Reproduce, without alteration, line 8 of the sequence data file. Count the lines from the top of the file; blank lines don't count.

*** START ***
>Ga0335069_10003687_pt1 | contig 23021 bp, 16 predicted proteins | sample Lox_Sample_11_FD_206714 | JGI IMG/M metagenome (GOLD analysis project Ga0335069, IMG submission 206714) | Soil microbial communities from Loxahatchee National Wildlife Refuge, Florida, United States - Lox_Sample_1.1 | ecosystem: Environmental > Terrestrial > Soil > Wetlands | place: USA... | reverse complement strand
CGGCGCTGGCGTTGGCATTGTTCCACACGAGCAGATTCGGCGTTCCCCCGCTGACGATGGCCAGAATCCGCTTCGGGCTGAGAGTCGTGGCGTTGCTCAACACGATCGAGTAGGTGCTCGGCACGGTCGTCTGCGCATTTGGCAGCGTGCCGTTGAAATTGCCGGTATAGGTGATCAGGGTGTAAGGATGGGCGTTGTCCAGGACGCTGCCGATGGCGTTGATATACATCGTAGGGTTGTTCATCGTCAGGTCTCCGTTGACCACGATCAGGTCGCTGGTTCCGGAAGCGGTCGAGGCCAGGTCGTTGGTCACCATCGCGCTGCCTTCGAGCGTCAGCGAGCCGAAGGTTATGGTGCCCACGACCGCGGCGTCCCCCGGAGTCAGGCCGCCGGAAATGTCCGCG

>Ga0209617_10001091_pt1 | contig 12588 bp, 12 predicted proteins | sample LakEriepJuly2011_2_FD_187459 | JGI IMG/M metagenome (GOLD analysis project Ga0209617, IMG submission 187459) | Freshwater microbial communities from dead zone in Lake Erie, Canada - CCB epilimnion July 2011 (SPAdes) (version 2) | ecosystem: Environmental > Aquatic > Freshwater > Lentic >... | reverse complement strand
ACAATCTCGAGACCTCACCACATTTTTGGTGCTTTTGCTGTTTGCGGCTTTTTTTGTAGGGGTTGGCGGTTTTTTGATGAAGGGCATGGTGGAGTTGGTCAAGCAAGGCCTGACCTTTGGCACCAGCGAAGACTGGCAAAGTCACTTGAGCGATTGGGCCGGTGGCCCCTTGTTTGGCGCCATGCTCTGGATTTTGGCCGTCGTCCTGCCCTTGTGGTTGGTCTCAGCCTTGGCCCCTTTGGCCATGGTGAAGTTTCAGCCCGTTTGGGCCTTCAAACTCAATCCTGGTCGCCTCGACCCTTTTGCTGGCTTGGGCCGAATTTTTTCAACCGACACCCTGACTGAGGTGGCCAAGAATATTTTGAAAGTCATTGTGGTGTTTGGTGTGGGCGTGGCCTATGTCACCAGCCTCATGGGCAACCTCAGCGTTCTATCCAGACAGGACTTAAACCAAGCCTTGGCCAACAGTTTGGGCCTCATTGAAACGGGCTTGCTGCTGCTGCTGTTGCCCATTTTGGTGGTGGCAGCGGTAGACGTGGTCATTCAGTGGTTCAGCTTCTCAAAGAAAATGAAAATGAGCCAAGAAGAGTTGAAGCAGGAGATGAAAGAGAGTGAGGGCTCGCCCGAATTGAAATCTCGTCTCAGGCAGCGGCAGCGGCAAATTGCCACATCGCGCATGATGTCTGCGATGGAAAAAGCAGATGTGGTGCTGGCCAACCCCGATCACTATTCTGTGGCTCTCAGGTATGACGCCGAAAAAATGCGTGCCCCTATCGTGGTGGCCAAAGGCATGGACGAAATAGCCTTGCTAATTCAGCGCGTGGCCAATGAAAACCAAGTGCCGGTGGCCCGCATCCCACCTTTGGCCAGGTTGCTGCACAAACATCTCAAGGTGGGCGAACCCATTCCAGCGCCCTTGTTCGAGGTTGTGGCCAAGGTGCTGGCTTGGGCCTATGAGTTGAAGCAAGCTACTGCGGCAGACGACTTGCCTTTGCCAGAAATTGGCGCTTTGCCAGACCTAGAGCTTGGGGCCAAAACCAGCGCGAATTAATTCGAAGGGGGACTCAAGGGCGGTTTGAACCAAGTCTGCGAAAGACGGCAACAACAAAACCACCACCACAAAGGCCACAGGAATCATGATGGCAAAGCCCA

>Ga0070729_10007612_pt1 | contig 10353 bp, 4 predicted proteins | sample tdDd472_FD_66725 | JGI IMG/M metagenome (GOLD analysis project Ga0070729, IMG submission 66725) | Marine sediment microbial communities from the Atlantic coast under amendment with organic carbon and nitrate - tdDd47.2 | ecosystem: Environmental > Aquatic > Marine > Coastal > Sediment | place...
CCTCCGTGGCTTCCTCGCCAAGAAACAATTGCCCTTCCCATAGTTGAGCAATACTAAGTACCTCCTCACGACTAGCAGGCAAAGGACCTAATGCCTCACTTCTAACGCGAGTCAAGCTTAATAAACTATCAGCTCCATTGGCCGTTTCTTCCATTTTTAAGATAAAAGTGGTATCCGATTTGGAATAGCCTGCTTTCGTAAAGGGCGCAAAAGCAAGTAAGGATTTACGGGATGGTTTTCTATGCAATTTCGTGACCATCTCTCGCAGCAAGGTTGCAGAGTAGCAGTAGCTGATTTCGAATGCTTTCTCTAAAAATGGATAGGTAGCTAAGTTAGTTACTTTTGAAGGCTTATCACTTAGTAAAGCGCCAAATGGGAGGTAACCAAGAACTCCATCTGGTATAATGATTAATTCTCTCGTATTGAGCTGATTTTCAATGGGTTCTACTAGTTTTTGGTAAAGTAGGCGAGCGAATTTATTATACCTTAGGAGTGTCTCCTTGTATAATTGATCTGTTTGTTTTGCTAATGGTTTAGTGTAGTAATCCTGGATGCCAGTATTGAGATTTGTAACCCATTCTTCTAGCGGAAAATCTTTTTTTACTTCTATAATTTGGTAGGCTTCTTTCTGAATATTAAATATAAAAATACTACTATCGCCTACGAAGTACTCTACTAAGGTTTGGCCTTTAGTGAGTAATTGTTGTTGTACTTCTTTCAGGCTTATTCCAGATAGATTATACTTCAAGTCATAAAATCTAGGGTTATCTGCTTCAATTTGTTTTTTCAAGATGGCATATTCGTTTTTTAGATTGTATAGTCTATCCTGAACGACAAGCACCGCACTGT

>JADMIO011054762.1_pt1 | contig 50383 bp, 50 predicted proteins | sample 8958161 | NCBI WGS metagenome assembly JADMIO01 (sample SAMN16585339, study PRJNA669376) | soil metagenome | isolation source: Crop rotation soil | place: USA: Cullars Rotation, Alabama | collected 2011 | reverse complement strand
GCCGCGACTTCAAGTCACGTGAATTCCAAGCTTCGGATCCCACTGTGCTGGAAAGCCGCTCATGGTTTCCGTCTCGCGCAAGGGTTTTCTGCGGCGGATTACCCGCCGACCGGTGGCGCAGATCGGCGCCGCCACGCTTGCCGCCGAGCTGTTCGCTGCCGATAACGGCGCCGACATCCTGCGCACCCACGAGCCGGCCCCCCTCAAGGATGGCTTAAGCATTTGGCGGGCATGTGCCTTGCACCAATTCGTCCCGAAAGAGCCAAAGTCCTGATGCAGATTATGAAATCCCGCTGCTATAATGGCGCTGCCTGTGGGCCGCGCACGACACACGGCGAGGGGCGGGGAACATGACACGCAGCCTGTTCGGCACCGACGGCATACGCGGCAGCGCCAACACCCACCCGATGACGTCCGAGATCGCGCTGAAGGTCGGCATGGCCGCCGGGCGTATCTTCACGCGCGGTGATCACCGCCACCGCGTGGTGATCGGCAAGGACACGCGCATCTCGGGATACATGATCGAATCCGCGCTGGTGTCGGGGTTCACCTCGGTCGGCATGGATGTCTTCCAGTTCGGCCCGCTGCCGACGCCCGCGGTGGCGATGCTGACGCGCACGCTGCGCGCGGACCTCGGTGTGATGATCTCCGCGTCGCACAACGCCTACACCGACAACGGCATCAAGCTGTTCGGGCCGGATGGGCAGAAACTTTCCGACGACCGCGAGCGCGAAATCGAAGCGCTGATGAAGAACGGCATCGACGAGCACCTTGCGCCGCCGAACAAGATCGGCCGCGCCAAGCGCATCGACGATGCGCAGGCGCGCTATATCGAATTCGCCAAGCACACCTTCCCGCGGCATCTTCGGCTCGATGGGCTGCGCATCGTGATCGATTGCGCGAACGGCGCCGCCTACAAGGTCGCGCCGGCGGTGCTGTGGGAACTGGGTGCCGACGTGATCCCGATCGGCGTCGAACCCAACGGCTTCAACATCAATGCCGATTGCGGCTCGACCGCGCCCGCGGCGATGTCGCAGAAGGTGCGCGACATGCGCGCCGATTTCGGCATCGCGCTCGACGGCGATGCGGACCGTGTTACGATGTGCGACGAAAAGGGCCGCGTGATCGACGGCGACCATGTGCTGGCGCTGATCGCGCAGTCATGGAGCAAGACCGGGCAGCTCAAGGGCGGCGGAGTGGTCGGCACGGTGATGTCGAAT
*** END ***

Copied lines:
GCCGCGACTTCAAGTCACGTGAATTCCAAGCTTCGGATCCCACTGTGCTGGAAAGCCGCTCATGGTTTCCGTCTCGCGCAAGGGTTTTCTGCGGCGGATTACCCGCCGACCGGTGGCGCAGATCGGCGCCGCCACGCTTGCCGCCGAGCTGTTCGCTGCCGATAACGGCGCCGACATCCTGCGCACCCACGAGCCGGCCCCCCTCAAGGATGGCTTAAGCATTTGGCGGGCATGTGCCTTGCACCAATTCGTCCCGAAAGAGCCAAAGTCCTGATGCAGATTATGAAATCCCGCTGCTATAATGGCGCTGCCTGTGGGCCGCGCACGACACACGGCGAGGGGCGGGGAACATGACACGCAGCCTGTTCGGCACCGACGGCATACGCGGCAGCGCCAACACCCACCCGATGACGTCCGAGATCGCGCTGAAGGTCGGCATGGCCGCCGGGCGTATCTTCACGCGCGGTGATCACCGCCACCGCGTGGTGATCGGCAAGGACACGCGCATCTCGGGATACATGATCGAATCCGCGCTGGTGTCGGGGTTCACCTCGGTCGGCATGGATGTCTTCCAGTTCGGCCCGCTGCCGACGCCCGCGGTGGCGATGCTGACGCGCACGCTGCGCGCGGACCTCGGTGTGATGATCTCCGCGTCGCACAACGCCTACACCGACAACGGCATCAAGCTGTTCGGGCCGGATGGGCAGAAACTTTCCGACGACCGCGAGCGCGAAATCGAAGCGCTGATGAAGAACGGCATCGACGAGCACCTTGCGCCGCCGAACAAGATCGGCCGCGCCAAGCGCATCGACGATGCGCAGGCGCGCTATATCGAATTCGCCAAGCACACCTTCCCGCGGCATCTTCGGCTCGATGGGCTGCGCATCGTGATCGATTGCGCGAACGGCGCCGCCTACAAGGTCGCGCCGGCGGTGCTGTGGGAACTGGGTGCCGACGTGATCCCGATCGGCGTCGAACCCAACGGCTTCAACATCAATGCCGATTGCGGCTCGACCGCGCCCGCGGCGATGTCGCAGAAGGTGCGCGACATGCGCGCCGATTTCGGCATCGCGCTCGACGGCGATGCGGACCGTGTTACGATGTGCGACGAAAAGGGCCGCGTGATCGACGGCGACCATGTGCTGGCGCTGATCGCGCAGTCATGGAGCAAGACCGGGCAGCTCAAGGGCGGCGGAGTGGTCGGCACGGTGATGTCGAAT